Hopes fly high on Cathay retirement age

Top News | Chan Ho-him 5 Dec 2016

Cathay Pacific appears ready to raise the retirement age for flight attendants from 55 to 60.

Pension fund arrangements are among issues to be resolved, and that will be high on the order of business after a working group made up of representatives of the Cathay Pacific Airways Flight Attendants Union and the airline is formed in February.

Other financial issues and adjusted promotion packages will also be up for discussion, union chairwoman Dora Lai Yuk-sim told The Standard yesterday.

Cathay has said that at least half of the 9,000 flight attendants must back the retirement age extension.

Lai said she is confident the union will gather that support, "but it will take an immense effort."

The age raise will not happen until January 2018 at the earliest.

The union will have to carry out a survey among attendants over the next year to collect views on the issue, with questions drafted by a third-party consultant. Still, it recently gathered over 3,600 signatures for a petition to extend the retirement age to 65.

The retirement age for Cathay attendants went from 45 to 55 in 2008.

Attendants at Hong Kong Airlines and Hong Kong Express as well as Cathay Dragon have a retirement age of 45. But Lai said Hong Kong is behind other Asian airlines, which have an average retirement age of 60. Some, such as Philippines Airlines and All Nippon Airways, run to 65.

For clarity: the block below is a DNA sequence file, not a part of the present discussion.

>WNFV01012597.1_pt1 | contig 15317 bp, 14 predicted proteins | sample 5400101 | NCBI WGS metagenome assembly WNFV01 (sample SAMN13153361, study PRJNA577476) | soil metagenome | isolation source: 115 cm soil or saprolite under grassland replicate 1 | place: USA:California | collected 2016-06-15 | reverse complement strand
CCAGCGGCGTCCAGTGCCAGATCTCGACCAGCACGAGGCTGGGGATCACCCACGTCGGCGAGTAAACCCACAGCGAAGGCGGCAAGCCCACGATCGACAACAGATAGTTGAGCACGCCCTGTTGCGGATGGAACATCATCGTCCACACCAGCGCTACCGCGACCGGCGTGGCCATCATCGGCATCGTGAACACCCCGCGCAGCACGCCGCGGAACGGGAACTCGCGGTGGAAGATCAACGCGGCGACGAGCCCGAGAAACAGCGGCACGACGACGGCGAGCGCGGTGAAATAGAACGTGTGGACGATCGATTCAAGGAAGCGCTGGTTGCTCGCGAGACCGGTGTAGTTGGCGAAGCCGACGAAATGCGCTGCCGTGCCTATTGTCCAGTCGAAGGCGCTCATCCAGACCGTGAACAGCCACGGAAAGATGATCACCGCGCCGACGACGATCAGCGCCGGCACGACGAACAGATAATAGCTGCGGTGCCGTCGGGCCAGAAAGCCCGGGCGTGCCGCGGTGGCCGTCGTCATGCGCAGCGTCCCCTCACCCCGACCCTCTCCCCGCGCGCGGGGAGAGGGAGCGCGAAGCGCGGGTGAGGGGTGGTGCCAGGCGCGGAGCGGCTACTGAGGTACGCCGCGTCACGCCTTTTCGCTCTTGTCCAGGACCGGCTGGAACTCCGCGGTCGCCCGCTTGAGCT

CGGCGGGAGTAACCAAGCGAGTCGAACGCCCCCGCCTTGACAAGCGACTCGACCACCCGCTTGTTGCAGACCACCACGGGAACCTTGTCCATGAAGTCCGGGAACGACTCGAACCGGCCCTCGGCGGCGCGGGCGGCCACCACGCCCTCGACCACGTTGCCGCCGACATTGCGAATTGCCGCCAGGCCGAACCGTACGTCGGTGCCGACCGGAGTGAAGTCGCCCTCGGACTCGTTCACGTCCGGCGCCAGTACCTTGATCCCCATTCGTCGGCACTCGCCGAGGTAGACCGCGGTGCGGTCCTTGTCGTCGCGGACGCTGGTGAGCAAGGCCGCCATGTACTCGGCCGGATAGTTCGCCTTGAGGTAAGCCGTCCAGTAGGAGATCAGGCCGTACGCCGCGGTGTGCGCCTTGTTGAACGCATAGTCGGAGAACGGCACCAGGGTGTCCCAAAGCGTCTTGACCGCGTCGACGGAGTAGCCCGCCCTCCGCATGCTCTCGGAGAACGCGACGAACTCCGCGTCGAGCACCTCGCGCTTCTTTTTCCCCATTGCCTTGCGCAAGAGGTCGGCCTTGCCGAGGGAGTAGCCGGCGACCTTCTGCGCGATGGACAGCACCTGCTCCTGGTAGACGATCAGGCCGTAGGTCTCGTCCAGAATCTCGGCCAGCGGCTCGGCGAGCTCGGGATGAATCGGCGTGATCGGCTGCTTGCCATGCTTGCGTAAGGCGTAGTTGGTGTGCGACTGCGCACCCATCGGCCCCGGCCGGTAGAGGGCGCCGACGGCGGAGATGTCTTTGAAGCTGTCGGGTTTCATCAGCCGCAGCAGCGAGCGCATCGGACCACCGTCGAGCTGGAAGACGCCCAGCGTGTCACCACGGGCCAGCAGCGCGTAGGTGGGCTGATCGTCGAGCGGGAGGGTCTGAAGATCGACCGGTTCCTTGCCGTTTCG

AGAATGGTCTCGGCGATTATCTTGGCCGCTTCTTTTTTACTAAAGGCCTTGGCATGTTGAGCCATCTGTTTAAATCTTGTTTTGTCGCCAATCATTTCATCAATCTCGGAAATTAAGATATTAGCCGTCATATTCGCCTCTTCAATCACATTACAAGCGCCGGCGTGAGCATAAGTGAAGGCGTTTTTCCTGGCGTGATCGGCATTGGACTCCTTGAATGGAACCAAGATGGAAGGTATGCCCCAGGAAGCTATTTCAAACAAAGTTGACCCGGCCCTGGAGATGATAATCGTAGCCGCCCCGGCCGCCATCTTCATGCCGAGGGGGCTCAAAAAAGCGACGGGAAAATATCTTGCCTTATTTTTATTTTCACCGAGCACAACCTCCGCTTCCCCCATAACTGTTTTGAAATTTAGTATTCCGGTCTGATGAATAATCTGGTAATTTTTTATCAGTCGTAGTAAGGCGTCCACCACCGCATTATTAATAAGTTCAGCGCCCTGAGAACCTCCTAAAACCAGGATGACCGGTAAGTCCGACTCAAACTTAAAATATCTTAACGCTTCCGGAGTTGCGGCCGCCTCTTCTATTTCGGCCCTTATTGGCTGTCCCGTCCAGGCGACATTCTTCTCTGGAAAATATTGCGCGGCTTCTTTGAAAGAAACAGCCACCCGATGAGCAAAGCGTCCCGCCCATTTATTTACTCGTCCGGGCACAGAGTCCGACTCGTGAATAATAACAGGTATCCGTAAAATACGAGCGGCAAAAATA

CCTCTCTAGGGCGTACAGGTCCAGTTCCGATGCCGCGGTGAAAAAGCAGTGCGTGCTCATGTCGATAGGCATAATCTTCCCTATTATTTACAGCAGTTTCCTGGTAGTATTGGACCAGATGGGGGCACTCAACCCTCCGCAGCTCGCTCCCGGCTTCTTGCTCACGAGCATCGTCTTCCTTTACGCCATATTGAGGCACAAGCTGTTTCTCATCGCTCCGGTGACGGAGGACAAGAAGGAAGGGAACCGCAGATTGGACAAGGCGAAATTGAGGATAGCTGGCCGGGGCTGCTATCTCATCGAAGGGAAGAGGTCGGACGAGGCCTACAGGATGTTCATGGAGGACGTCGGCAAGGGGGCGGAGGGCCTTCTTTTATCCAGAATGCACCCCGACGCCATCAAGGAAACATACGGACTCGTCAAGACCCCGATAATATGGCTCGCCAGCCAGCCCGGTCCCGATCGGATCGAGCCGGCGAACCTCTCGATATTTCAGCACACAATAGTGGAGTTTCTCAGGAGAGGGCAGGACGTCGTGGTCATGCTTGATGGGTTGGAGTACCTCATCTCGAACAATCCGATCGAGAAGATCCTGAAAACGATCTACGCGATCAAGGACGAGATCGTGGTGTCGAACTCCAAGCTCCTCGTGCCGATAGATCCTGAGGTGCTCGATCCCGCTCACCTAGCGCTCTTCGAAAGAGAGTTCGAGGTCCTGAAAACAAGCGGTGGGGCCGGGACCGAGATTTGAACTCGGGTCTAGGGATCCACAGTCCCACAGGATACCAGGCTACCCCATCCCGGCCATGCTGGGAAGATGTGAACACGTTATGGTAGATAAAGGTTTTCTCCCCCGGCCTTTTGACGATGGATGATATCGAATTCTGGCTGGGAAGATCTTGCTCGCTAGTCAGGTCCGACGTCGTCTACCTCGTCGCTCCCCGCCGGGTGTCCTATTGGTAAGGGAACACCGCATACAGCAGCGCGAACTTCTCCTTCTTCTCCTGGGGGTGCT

Lai also said the airline had in recent negotiations sought to limit the age extension to 57 for attendants, and there was strong resistance to make it 65 as promotion prospects of younger staff would be affected.

On the abilities of attendants to work beyond 55, Lai pointed out that all must undergo strict physical checks and safety procedure tests every year. Meantime, the goal remains to see statutory retirement at 65.

Pilots at Cathay Pacific retire at 65 and ground staff at 60. But UK-based attendants can continue to 65.

Besides resolving pension problems, Lai said, issues to be tackled include benefits and the extended retirement age only being applicable to union members, which could encourage more attendants to join the 7,200-strong union.

"There have been strong sentiments among union members that benefits [negotiated by us] should only be shared by members," she said, but the airline responded that such a deal would be difficult.

Cathay has granted a wage increase of 2 percent -- the lowest for four years, and less than half what the union wanted, which was 5 percent. There is also a discretionary bonus equivalent to a month's pay.

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